Melillo, SAP: The best approach is an incremental transformation strategy that allows banks to realize immediate operational benefits with an enterprise-ready solution for their core banking needs. An incremental approach removes some of the perceived risks associated with core system replacement and allows the bank to leverage prior IT investments as much as possible. Solutions designed with both infrastructure and content-rich, process-driven applications enable the integration necessary to make this approach successful as well as the reliability necessary for mission-critical core banking functions.

Wiley, IBM: Core systems transformation is not about a package implementation or internal development - both will work when used appropriately. It is about transforming and building the right components at the right time to maximize investment.

Q. How does branch system performance impact core system transformation strategies?

Mayo, Datamonitor: As legacy core systems were designed for process transactions, branch systems were initially designed to capture transactions. With the branch evolving to a sales office/retail location, branch systems need to be able to maximize staff productivity across the sales, customer servicing and transaction-capture processes. For most banks, this has required the creation of new systems outside the core (e.g., operational customer data, workforce optimization systems, etc.), which creates challenges in managing multiple data systems/multiple processes. Core renewal should focus more on processes rather than transactions and be customer orientated, which will enhance branch performance.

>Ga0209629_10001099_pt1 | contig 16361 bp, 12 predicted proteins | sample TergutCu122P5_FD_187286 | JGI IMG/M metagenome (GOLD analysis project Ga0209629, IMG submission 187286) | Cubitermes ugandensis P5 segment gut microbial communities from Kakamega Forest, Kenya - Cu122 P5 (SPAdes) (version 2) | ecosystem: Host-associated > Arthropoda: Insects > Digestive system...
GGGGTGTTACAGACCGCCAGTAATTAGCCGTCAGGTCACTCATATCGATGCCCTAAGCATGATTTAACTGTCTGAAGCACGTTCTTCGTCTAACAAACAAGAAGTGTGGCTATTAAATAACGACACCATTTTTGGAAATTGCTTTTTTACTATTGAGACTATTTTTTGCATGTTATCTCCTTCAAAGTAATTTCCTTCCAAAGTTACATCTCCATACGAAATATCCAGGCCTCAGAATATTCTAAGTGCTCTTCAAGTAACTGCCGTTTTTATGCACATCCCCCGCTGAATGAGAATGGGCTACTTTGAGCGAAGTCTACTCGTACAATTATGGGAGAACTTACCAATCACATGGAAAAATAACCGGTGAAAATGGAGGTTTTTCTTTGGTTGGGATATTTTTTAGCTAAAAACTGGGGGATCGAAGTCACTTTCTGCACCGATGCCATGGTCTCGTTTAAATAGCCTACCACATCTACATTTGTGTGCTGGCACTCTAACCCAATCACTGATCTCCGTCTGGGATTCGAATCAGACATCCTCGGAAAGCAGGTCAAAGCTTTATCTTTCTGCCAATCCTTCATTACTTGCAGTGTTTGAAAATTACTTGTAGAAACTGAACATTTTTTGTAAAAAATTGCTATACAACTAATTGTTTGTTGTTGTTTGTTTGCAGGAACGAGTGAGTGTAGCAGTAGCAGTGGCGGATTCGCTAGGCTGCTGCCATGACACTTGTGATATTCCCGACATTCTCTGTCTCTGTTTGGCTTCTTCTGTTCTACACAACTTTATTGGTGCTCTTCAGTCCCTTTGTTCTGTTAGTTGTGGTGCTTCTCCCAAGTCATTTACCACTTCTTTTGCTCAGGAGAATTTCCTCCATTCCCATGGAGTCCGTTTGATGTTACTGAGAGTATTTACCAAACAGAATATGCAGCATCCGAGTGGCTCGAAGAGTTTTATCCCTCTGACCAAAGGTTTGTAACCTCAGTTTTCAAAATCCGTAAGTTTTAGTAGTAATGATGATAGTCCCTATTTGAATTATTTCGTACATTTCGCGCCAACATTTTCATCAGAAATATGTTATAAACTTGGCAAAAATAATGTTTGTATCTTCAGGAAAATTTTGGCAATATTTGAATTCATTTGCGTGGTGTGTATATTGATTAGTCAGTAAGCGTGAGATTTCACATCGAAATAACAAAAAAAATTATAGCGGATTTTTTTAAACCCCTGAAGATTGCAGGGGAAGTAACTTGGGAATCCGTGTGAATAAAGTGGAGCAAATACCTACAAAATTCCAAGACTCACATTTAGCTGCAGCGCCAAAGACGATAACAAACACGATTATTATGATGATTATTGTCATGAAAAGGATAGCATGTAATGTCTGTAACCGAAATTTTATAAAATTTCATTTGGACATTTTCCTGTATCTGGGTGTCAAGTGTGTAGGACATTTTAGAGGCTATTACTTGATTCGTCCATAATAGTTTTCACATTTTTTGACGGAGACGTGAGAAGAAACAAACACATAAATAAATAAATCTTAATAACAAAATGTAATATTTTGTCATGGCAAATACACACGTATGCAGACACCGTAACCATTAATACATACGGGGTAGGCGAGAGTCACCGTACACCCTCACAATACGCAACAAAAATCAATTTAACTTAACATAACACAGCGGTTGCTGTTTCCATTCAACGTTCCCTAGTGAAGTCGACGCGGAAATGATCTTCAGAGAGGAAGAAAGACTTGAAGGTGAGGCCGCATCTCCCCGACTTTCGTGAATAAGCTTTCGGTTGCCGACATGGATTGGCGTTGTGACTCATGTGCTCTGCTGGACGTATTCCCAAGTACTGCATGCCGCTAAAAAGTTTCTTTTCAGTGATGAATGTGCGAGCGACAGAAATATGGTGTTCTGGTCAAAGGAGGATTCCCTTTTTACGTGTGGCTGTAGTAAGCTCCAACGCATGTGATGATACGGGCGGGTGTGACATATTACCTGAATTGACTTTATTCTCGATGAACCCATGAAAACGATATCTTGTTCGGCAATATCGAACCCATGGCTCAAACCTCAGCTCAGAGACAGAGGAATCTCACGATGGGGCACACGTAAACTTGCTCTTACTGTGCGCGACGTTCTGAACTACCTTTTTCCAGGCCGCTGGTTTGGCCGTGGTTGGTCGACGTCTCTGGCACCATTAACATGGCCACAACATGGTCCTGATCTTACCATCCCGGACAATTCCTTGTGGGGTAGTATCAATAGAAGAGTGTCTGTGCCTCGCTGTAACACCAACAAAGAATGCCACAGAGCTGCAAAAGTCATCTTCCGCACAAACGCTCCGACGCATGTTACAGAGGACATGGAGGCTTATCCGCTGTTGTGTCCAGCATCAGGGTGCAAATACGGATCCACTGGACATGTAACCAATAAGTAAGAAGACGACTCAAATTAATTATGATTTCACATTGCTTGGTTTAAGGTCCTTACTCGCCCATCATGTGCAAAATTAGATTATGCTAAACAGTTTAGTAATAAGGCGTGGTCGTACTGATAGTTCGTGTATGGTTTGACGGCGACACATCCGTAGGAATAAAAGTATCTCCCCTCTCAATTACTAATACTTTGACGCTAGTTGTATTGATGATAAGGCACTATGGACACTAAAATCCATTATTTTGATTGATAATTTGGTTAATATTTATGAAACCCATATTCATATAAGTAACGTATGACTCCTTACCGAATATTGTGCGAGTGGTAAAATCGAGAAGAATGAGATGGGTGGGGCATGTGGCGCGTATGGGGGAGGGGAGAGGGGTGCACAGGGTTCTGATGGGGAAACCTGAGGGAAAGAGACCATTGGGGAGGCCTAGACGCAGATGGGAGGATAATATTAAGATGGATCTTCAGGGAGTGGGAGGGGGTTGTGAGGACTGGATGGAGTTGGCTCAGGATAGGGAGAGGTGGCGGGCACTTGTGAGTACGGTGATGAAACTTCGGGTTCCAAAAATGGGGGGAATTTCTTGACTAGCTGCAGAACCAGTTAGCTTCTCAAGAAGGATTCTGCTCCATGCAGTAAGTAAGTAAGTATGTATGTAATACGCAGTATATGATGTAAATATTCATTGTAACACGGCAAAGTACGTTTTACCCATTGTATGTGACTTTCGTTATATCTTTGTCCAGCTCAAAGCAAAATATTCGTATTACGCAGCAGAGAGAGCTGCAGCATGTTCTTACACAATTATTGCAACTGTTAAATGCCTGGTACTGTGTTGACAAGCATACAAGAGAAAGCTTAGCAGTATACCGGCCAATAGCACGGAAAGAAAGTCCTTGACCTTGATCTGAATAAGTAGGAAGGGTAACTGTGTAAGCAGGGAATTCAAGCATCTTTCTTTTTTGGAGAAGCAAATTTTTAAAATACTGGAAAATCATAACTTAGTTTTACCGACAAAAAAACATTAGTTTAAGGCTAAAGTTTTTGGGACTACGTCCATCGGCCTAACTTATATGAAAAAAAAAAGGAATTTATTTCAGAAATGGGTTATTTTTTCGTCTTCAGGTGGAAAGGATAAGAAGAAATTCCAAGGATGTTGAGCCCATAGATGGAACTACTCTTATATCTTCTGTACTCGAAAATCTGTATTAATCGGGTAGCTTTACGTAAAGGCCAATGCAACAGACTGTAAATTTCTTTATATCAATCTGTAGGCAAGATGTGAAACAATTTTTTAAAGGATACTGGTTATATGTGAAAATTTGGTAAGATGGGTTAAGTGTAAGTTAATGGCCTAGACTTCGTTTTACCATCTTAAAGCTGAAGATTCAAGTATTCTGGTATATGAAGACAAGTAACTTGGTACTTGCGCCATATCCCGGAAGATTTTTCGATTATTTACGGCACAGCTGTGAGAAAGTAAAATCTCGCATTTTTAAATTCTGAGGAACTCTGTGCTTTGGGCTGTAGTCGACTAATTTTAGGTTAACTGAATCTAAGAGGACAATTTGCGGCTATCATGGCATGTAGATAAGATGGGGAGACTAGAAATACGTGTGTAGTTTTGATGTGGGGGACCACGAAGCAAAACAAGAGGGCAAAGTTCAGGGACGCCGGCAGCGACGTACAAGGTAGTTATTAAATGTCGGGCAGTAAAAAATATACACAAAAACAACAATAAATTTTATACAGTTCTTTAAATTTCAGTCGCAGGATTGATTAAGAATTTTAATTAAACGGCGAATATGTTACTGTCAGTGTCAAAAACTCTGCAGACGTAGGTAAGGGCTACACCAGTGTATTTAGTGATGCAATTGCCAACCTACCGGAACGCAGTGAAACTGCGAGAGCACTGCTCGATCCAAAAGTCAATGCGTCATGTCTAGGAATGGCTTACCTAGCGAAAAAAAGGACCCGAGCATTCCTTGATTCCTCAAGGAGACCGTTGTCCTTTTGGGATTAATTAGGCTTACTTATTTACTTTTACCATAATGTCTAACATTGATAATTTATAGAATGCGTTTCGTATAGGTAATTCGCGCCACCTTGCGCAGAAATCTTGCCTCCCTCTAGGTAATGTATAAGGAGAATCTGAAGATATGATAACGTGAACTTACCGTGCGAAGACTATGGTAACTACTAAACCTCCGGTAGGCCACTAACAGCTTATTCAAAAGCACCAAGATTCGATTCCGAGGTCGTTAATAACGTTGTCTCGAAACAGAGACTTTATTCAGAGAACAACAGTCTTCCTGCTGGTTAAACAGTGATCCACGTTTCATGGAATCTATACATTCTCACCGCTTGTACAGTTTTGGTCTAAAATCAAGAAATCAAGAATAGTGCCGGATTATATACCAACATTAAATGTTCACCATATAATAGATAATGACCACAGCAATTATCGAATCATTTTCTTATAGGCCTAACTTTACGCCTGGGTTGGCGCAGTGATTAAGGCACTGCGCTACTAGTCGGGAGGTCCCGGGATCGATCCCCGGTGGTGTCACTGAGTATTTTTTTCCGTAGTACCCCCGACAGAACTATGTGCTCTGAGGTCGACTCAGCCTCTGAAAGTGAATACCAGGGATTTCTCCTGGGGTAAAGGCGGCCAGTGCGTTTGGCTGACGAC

Melillo, SAP: Branch systems, like all delivery channels, play a critical role in the foundation of a bank. Often, banks are tempted to put enterprise business process logic in delivery channels, due to the inflexibility of enterprise core applications. The result is different customer experiences at various channels, decreased reusability, break points in enterprise workflow and increased training and maintenance costs. A key strategy to maximize new and existing system investments is to focus on an enterprise services architecture that can be delivered through all delivery channels and coexist in today's environment. This approach will improve organizational synergies, enterprise workflow and overall customer service.

Peggy Bresnick Kendler has been a writer for 30 years. She has worked as an editor, publicist and school district technology coordinator. During the past decade, Bresnick Kendler has worked for UBM TechWeb on special financialservices technology-centered ... View Full Bio